I was very enthusiastic to visit Najafgarh’s Kashmiri Colony. “ It is like a mini-Kashmir in Delhi.” This statement of a Kashmiri Pandit increased my excitement. But I knew nobody there. The only address I had was Chandji. Kashmiri Pandit Kuldeep Parimoo, whom I met at his diagnostic centre in Yousuf Sarai, told me to meet Chandji for help who runs a provision store in Kashmiri Colony. However, I was anxious while traveling first time on the road to Najafgarh. Anxious because I was not sure inhabitants of Kashmiri Colony will be willing to talk to me. Moreover, a Pandit friend had cautioned me about the imminent offensive response of some young Pandits. “These days some Pandits, particularly the youth are belligerent over the recent developments in Kashmir, they vent their pent up feelings at any Kashmiri Muslim they meet,” he warned. “We are frustrated by the two-decade life in exile, majority of Pandits are upset over the latest uprising in the Valley,” my friend explained to me, adding,”you need to be prepared to face their wrath.”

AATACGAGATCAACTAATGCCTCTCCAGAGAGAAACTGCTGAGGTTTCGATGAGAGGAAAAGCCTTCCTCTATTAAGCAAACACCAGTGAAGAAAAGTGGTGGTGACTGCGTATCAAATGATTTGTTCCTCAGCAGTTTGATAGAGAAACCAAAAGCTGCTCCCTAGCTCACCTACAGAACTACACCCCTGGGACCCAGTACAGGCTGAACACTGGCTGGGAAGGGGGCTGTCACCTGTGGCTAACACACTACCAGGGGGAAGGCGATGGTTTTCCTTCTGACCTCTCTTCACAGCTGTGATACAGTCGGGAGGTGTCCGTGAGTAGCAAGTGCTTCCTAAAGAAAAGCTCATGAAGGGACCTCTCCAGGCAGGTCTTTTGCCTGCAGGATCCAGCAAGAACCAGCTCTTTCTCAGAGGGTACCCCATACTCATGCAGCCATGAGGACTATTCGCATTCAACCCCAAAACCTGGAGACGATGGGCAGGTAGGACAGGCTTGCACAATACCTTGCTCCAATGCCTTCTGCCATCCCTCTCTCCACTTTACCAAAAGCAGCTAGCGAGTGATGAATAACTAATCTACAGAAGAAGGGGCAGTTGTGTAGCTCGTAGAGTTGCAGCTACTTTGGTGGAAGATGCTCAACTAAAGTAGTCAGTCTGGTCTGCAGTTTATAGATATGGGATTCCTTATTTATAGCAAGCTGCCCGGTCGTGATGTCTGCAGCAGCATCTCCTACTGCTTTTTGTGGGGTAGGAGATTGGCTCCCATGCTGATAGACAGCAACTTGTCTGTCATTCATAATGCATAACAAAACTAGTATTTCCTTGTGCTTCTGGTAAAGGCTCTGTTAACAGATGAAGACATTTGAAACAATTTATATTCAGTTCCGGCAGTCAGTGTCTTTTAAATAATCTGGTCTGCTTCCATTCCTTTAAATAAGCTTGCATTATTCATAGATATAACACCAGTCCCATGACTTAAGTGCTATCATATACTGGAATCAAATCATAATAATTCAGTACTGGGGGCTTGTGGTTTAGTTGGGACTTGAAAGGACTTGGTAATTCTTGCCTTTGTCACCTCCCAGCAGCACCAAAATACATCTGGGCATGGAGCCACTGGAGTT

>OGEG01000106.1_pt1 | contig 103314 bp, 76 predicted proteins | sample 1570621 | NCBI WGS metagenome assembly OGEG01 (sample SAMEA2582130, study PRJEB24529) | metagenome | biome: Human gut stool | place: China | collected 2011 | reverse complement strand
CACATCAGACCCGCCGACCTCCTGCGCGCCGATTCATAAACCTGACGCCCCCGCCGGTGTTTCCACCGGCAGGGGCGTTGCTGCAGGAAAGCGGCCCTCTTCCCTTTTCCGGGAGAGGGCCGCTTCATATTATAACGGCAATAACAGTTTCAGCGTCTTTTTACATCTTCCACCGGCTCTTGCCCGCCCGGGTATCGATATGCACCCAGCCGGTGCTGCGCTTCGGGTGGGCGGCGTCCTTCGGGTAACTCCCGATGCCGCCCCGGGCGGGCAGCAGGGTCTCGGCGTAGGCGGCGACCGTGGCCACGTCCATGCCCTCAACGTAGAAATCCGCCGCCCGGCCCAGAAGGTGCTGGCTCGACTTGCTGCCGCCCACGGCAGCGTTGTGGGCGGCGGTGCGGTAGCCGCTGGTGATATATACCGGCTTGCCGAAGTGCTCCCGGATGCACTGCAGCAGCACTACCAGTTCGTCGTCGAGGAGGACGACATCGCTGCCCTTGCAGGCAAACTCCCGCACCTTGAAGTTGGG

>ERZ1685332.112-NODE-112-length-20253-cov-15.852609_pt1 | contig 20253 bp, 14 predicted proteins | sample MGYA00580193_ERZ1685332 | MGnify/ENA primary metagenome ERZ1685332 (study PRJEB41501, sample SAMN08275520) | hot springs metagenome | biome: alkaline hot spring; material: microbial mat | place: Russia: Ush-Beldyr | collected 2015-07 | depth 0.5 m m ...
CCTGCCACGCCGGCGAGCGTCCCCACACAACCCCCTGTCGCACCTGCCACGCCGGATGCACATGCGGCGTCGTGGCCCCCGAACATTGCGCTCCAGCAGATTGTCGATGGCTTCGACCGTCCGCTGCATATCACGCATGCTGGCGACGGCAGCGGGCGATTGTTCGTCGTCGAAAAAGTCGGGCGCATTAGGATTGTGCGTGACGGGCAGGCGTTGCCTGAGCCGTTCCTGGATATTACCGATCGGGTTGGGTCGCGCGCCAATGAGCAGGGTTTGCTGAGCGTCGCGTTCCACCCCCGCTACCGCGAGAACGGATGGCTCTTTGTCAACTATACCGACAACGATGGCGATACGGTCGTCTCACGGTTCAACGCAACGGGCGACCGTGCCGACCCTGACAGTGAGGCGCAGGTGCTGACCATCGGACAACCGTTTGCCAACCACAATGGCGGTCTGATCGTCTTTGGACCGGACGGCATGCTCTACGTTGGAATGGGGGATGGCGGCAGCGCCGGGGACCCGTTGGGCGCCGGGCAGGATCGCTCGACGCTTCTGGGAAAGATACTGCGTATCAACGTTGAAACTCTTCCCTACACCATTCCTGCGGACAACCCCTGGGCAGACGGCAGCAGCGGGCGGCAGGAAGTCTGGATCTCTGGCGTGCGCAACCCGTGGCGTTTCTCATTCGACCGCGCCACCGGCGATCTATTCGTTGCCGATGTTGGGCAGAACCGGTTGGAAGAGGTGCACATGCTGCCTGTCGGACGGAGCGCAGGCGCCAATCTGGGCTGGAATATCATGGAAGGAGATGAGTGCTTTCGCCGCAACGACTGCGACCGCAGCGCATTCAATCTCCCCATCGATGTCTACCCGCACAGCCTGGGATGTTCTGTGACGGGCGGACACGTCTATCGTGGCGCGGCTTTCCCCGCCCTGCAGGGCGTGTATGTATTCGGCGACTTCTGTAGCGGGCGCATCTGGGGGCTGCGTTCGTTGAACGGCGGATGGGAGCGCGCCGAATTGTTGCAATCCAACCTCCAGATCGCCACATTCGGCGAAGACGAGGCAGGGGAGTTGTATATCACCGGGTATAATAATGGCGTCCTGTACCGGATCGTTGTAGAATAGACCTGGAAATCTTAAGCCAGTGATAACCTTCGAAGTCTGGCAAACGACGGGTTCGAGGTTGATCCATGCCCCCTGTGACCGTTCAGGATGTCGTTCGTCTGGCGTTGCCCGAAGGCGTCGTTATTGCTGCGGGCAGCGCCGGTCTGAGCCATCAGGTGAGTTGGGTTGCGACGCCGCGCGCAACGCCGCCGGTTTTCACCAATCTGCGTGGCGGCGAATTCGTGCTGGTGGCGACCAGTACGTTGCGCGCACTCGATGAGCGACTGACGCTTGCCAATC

However, this apprehension couldn’t dampen my enthusiasm to visit Delhi’s “mini-Kashmir.” I was amazed to know that Kashmiri Colony was famous in the area. Miles away all the people, whom I sought help to reach my destination, guided me, for they knew the Kashmiri Colony. From the main market of Najafgarh , a left turn on a wide macadamized road leads to Kashmiri Colony. After traveling on around one kilometer stretch of this road, a signboard on a street on the right reads; “ Vitesta Enclave.” Vitesta or Veyth is Pandits’ name of legendary Kashmir river Jehlum, which originates from Veerinag in south Kashmir. Besides Srinagar, many other prominent towns are situated on the banks of Jehlum, before the river flows into Pakistan territory in north Kashmir. Kashmiri folklore and its history is abundant with the mention of Vitesta, with a lot of mythical tales associated with the river, revered religiously by Pandits.